Abraham Lincoln to Henry E. Dummer, 10 March 18551Springfield, March 10– 1855H. E. Dummer, Esq.[Esquire]My dear Sir:
A firm of lawyers in New-York have sent me a money bond, of $2000 for collection– Both the parties to the bond reside in New-York, but the obligor has a farm of 330 acres, within about a mile of Rushville in Schuyler county, out of which, by an attachment suit, the obligee wishes collection to be made–2 As I do not practice in Rushville, I have concluded to send you the job, if you will write me, saying you will take it– What say you? The attornys who send me the claim, say their client is a good responsible man–3Yours as everA. Lincoln–
2James S. Sandford, Mortimer Porter, and Garrit H. Striker, Jr. wrote Lincoln in reference to this bond on both December 15, 1854 and March 5, 1855. Neither of these letters have been located, but Lincoln mentioned in his reply to Sandford, Porter, and Striker, written on the same day as this letter, that they had enclosed the bond in their letter of December 15. Samuel A. Clift, the obligor, had made a bond with Pray, the obligee, for $2,000. Clift had failed to pay the bond, and Pray had commenced an attachment suit to collect the debt. Sandford, Porter, and Striker sent the bond to Lincoln for collection. Lincoln failed to collect the debt, noting in his reply to Sandford, Porter, and Striker that he had been “dabbling in politics”--reference to his successful bid to win a seat in the U.S. Senate. See the 1854 Federal Election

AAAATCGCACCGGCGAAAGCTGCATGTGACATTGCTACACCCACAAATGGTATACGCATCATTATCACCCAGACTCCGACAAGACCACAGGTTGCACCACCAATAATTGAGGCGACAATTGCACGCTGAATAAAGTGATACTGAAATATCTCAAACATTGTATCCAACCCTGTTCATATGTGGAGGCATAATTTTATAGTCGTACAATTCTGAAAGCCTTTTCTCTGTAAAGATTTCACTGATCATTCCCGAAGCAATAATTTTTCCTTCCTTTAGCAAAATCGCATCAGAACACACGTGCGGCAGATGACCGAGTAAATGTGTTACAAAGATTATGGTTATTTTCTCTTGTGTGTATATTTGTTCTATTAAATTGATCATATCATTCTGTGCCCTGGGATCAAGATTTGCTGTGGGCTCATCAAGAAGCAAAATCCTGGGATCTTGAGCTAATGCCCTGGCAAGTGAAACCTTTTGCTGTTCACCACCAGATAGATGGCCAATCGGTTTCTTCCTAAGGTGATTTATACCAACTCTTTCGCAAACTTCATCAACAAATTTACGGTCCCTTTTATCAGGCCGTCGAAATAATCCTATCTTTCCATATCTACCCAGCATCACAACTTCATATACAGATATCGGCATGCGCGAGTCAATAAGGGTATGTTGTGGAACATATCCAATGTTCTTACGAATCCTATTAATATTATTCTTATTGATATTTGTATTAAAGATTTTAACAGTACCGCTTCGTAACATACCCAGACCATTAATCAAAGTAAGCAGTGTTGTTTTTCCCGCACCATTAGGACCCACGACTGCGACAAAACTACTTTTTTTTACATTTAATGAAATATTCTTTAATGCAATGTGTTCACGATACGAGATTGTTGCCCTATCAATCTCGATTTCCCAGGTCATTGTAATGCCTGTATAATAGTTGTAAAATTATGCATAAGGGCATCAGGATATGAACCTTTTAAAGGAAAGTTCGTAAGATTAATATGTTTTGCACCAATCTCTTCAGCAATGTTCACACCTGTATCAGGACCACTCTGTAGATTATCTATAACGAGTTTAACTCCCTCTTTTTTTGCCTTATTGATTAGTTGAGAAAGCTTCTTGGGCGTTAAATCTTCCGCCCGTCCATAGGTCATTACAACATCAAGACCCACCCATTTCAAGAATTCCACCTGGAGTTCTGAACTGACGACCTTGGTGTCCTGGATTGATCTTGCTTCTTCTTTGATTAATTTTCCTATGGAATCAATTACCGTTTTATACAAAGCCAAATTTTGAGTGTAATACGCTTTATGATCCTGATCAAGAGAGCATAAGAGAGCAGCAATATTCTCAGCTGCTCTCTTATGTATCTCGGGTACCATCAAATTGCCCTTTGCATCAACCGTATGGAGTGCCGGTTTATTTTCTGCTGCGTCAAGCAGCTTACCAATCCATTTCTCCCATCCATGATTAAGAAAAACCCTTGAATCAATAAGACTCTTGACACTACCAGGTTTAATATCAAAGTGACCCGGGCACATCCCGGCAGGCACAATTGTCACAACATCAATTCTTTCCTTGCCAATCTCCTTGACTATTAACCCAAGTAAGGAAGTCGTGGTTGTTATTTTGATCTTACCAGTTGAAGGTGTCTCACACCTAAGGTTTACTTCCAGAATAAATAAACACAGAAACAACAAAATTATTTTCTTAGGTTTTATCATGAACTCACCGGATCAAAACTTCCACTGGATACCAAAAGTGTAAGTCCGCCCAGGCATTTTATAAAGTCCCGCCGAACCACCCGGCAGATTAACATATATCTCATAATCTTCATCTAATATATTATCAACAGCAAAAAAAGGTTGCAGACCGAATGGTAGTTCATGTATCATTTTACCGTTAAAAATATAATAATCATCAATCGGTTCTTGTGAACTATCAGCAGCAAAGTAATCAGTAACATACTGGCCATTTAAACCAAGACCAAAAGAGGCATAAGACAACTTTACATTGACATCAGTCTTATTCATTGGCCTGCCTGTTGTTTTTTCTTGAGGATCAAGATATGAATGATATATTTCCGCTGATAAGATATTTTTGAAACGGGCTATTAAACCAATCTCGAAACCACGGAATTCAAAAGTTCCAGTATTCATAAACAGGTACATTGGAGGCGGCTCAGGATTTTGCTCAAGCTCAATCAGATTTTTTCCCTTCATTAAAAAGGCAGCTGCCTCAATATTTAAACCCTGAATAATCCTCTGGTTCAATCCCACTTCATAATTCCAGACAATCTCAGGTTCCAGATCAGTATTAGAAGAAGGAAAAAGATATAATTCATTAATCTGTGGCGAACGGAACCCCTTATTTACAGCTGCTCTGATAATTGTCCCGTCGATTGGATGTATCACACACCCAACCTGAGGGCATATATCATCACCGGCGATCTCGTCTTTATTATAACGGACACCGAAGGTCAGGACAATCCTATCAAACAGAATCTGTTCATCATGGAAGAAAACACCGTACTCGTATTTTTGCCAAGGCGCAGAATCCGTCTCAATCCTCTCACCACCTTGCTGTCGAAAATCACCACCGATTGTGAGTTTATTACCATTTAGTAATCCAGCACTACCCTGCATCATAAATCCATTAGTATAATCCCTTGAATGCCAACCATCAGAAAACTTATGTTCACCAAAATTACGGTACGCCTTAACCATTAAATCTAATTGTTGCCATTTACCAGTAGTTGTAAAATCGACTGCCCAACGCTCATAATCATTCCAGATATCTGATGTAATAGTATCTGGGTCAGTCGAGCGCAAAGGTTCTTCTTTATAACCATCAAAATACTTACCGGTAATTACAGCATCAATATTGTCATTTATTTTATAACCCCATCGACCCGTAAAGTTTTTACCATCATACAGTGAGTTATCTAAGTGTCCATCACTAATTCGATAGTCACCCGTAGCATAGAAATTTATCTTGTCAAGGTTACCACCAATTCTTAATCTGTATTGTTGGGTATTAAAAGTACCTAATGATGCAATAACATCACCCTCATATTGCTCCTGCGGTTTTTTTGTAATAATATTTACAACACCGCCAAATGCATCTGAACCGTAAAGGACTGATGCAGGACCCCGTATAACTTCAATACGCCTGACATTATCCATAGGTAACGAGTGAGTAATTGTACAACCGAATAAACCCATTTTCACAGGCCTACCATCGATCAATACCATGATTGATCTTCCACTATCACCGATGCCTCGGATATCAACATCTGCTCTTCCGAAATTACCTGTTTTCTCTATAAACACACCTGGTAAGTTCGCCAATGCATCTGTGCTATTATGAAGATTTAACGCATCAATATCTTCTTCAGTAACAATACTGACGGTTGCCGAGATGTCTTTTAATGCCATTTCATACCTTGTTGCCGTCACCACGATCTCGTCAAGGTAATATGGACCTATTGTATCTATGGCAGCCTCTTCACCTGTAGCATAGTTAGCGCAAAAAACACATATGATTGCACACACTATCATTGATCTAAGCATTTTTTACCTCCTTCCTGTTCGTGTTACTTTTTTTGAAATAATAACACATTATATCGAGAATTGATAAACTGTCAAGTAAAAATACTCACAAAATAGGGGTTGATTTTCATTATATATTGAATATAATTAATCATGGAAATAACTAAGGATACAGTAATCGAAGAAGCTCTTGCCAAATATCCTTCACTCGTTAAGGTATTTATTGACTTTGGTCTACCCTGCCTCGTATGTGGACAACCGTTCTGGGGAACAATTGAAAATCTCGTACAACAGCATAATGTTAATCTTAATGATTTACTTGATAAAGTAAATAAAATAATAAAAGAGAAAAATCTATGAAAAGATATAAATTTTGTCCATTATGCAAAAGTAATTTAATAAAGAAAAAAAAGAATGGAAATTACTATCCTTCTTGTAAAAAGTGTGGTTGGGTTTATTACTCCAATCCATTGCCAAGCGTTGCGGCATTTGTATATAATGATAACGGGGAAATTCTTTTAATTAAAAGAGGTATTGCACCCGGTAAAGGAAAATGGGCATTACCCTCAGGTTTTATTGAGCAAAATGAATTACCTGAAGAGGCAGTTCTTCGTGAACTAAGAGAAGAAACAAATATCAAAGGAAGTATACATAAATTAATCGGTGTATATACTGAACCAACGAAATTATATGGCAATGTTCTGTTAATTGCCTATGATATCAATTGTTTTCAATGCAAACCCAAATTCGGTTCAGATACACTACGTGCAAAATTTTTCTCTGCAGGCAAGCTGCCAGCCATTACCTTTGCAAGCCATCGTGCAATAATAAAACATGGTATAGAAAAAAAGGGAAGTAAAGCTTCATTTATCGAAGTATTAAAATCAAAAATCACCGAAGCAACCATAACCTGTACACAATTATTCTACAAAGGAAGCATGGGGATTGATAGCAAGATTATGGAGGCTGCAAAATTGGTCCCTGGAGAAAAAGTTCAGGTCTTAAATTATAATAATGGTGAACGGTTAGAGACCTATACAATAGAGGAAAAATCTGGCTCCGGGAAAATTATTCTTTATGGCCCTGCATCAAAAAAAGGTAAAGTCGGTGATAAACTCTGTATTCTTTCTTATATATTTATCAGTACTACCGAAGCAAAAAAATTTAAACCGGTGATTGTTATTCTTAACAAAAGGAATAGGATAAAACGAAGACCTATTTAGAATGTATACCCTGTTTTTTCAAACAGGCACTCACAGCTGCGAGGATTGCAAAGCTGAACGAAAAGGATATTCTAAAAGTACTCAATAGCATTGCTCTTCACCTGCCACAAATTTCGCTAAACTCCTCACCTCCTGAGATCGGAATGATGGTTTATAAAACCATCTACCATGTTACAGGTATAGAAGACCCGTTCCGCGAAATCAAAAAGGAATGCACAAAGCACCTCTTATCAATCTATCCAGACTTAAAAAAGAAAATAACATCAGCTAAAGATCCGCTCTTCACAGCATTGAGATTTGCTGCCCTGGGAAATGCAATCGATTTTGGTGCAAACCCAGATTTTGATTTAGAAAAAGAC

In legal parlance, the obligor is a person who makes a bond and promises to perform some action, and the obligee is a person who receives a bond as a promise of something owed to them. An attachment suit is “an action through which a plaintiff could have the court seize the defendant’s personal or real property pending the outcome of a case involving a debt of $20 or more or an out-of-state defendant.”
Henry Campbell Black, Black’s Law Dictionary, 5th ed. (St. Paul, MN: West, 1979), 971; “Attachment suit,” Reference, Glossary, Martha L. Benner and Cullom Davis et al., eds., The Law Practice of Abraham Lincoln: Complete Documentary Edition, 2d edition (Springfield: Illinois Historic Preservation Agency, 2009), http://www.lawpracticeofabrahamlincoln.org/Reference.aspx?ref=Reference%20html%20files/Glossary.html; Lincoln referred Sandford et al. to Dummer, Martha L. Benner and Cullom Davis et al., eds., The Law Practice of Abraham Lincoln: Complete Documentary Edition, http://www.lawpracticeofabrahamlincoln.org/Details.aspx?case=141324.
3Dummer agreed to take the case, and Lincoln enclosed the bond and related correspondence from Sandford, Porter, and Striker in a letter to Dummer dated March 19. The final outcome of the case is unknown.
Autograph Letter Signed, 2 page(s), Box 5, Lincoln Collection, Abraham Lincoln Presidential Library and Museum (Springfield, IL).